Lumber Liquidators: Recovery Period Is Expected To Be Lengthy

| About: Lumber Liquidators (LL)
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Lumber Liquidators reported Q2 earnings that were in-line with my expectations for a disappointing quarter. Sales were slightly better than I expected, but gross margin was slightly worse.

The report indicates that the recovery period is likely to be lengthy. Management is unable to give guidance for when it expects positive comps, or what gross margins will be.

Despite its challenges, Lumber Liquidators only effectively burnt $39 million during the past year though.

It will likely continuing burning cash for a while and may end up with a costly MDL settlement.

However, it isn't in serious financial trouble yet due to its limited amount of debt.

Lumber Liquidators (NYSE:LL) reported Q2 2016 earnings that I would consider in-line with my expectations. Given that my expectations were for a disappointing Q2, this isn't particularly good news for the company, but the quarter wasn't outright terrible. It appears that Lumber Liquidators is facing a lengthy recovery period as it is still unable to provide gross margin or sales guidance and is not able to say when it expects positive comps. However the level of cash burn at the company remains manageable and it retains a solid amount of liquidity.

Net Sales And Gross Margin

Lumber Liquidators recorded net sales of $238.1 million in Q2 2016. This was a 4% decrease from Q2 2015 and incorporated a 7.2% comparable store sales decline. This was slightly lower than analyst expectations for $240.6 million in revenue, but a bit higher than my $233 million estimate. Lumber Liquidators' Q2 2016 sales also falls within (albeit at the upper end) of my $221 million to $238.5 million range estimate based on March sales figures. That range estimate was based on the historical relationship of March sales to Q2 sales, and did prove to be significantly more accurate than doing a straight March times three estimate for Q2 sales.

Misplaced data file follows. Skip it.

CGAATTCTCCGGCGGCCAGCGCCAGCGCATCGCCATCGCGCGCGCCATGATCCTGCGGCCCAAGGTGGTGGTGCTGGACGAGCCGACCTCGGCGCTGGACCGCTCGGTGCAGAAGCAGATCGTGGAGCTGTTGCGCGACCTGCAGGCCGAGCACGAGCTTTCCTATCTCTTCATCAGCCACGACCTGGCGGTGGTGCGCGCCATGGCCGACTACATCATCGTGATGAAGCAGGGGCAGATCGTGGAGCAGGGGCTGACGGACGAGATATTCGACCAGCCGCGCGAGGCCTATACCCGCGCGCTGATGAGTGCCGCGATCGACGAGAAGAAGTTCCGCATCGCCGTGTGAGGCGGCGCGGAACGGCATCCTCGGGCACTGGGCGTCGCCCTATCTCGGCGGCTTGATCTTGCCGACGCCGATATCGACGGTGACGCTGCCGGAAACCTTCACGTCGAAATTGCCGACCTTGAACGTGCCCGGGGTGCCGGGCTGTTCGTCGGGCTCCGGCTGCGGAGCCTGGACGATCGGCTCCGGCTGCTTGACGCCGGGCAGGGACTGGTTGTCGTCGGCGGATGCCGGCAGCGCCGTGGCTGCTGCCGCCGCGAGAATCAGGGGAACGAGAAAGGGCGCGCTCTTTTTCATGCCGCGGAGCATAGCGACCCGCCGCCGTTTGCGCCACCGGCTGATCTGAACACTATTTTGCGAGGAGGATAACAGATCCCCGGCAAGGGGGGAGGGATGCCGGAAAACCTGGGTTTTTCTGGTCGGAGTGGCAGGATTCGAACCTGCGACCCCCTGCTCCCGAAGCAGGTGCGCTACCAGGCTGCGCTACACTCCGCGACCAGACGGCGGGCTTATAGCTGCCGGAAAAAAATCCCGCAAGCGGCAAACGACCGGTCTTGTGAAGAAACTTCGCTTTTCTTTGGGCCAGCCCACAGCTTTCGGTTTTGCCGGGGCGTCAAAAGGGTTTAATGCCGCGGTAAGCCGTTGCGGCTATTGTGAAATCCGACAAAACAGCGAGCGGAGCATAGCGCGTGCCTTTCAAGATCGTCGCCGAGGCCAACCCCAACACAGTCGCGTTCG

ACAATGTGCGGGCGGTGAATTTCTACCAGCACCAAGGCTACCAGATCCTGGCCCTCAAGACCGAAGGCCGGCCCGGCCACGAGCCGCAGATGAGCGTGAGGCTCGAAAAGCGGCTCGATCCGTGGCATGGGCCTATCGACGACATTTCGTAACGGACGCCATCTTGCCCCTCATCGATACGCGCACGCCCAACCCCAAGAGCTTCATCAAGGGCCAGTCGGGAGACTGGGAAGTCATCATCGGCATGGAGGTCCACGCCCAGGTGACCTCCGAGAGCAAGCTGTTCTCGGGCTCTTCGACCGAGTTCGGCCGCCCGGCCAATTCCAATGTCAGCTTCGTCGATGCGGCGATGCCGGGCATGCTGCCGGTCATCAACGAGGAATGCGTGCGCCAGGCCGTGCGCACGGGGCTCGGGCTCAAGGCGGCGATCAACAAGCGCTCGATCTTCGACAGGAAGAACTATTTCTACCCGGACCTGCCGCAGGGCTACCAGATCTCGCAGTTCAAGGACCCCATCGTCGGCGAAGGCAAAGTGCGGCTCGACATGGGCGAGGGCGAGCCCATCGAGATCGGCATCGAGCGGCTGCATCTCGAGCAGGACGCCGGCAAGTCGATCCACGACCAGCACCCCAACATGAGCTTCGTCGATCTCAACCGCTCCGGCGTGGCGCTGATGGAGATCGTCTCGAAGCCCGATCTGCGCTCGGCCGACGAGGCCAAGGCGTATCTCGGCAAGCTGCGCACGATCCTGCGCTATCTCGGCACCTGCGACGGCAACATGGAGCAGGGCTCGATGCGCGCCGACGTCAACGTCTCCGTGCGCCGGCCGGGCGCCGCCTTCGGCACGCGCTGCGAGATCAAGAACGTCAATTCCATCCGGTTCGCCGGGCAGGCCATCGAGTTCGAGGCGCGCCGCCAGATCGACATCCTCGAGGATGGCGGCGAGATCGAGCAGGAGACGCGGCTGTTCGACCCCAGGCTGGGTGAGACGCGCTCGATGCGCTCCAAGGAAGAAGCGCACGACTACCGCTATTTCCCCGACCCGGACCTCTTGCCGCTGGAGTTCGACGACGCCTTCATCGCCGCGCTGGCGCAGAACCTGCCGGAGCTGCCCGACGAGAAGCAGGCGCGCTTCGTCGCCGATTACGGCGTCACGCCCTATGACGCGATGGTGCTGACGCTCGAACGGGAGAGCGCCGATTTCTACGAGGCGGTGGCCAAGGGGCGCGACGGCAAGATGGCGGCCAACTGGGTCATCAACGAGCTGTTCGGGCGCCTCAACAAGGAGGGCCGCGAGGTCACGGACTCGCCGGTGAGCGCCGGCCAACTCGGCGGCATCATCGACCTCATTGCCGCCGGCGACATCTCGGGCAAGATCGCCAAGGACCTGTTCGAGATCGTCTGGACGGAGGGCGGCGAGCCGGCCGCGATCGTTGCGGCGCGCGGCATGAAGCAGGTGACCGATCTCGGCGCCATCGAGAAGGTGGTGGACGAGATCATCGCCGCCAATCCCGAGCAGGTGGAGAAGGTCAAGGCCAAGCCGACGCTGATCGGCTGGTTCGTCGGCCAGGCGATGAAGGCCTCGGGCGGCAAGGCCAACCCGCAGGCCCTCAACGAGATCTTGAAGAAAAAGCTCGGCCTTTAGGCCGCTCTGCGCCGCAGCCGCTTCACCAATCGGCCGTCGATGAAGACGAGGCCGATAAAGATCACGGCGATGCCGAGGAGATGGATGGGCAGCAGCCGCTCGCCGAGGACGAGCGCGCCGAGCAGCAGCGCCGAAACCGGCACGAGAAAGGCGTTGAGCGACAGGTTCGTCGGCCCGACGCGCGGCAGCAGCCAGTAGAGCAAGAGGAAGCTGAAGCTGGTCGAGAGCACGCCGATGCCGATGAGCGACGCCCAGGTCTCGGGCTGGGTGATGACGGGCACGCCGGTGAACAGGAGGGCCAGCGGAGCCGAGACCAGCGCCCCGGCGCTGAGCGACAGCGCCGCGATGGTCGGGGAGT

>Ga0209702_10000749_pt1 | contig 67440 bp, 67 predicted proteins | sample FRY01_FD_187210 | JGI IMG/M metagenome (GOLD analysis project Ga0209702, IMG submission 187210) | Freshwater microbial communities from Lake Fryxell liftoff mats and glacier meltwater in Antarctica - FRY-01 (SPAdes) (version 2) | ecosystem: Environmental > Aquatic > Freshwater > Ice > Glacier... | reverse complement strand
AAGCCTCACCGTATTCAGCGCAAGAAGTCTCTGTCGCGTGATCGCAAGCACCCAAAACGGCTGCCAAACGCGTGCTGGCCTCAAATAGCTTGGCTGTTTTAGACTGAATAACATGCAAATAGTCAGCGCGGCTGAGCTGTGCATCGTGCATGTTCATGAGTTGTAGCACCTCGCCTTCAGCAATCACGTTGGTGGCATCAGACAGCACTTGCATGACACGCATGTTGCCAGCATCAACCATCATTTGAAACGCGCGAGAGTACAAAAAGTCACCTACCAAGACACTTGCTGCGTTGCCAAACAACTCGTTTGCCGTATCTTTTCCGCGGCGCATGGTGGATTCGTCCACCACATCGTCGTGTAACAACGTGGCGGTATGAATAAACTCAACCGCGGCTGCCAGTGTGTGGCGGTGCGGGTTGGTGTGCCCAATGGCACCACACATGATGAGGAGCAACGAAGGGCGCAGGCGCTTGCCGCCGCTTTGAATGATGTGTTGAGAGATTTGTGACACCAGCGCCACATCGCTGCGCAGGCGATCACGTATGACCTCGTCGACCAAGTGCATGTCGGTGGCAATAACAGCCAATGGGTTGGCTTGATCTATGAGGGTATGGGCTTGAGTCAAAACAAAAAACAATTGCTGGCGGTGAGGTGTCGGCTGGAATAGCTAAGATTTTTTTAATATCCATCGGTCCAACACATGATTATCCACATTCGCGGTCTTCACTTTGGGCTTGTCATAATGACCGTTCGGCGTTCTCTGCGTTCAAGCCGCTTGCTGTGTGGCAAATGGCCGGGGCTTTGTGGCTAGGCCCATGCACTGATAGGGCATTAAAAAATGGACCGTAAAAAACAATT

My estimates were based on a 35% adjusted gross margin for Lumber Liquidators though, while Lumber Liquidators reported an adjusted gross margin of 33.3% for Q2 2016 after stripping out antidumping charges and air quality testing costs. This gross margin figure would need to be considered disappointing since it represents a slight decrease from Q1 2016's 34.5% adjusted gross margin. Gross profit with a 33.3% adjusted gross margin and $238.1 million in net sales is equivalent to gross profit with a 35% adjusted gross margin and $226.6 million in net sales. Therefore, Lumber Liquidators' gross profits ended up slightly below my expectations (by around $2 million). Lumber Liquidators appears to have reduced advertising by around $2 million versus last year though, so overall its numbers are fairly close to my expectations.

Lumber Liquidators did mention that Q2 2015 sales benefited from heavy promotions. However, the relatively low adjusted gross margins for Q2 2016 indicate that this quarter was still likely fairly promotional. Q2 gross margins have historically been close to full year gross margins (between 2010 and 2014 Q2 averaged around 0.3% lower gross margins than full year), so Lumber Liquidators still has work to do to get to the 35% to 36% gross margin level that I believe is achievable. Lumber Liquidators has not been able to indicate where it believes gross margins will end up, other than that it likely won't make it back to the 40% to 41% that it was at a couple years ago.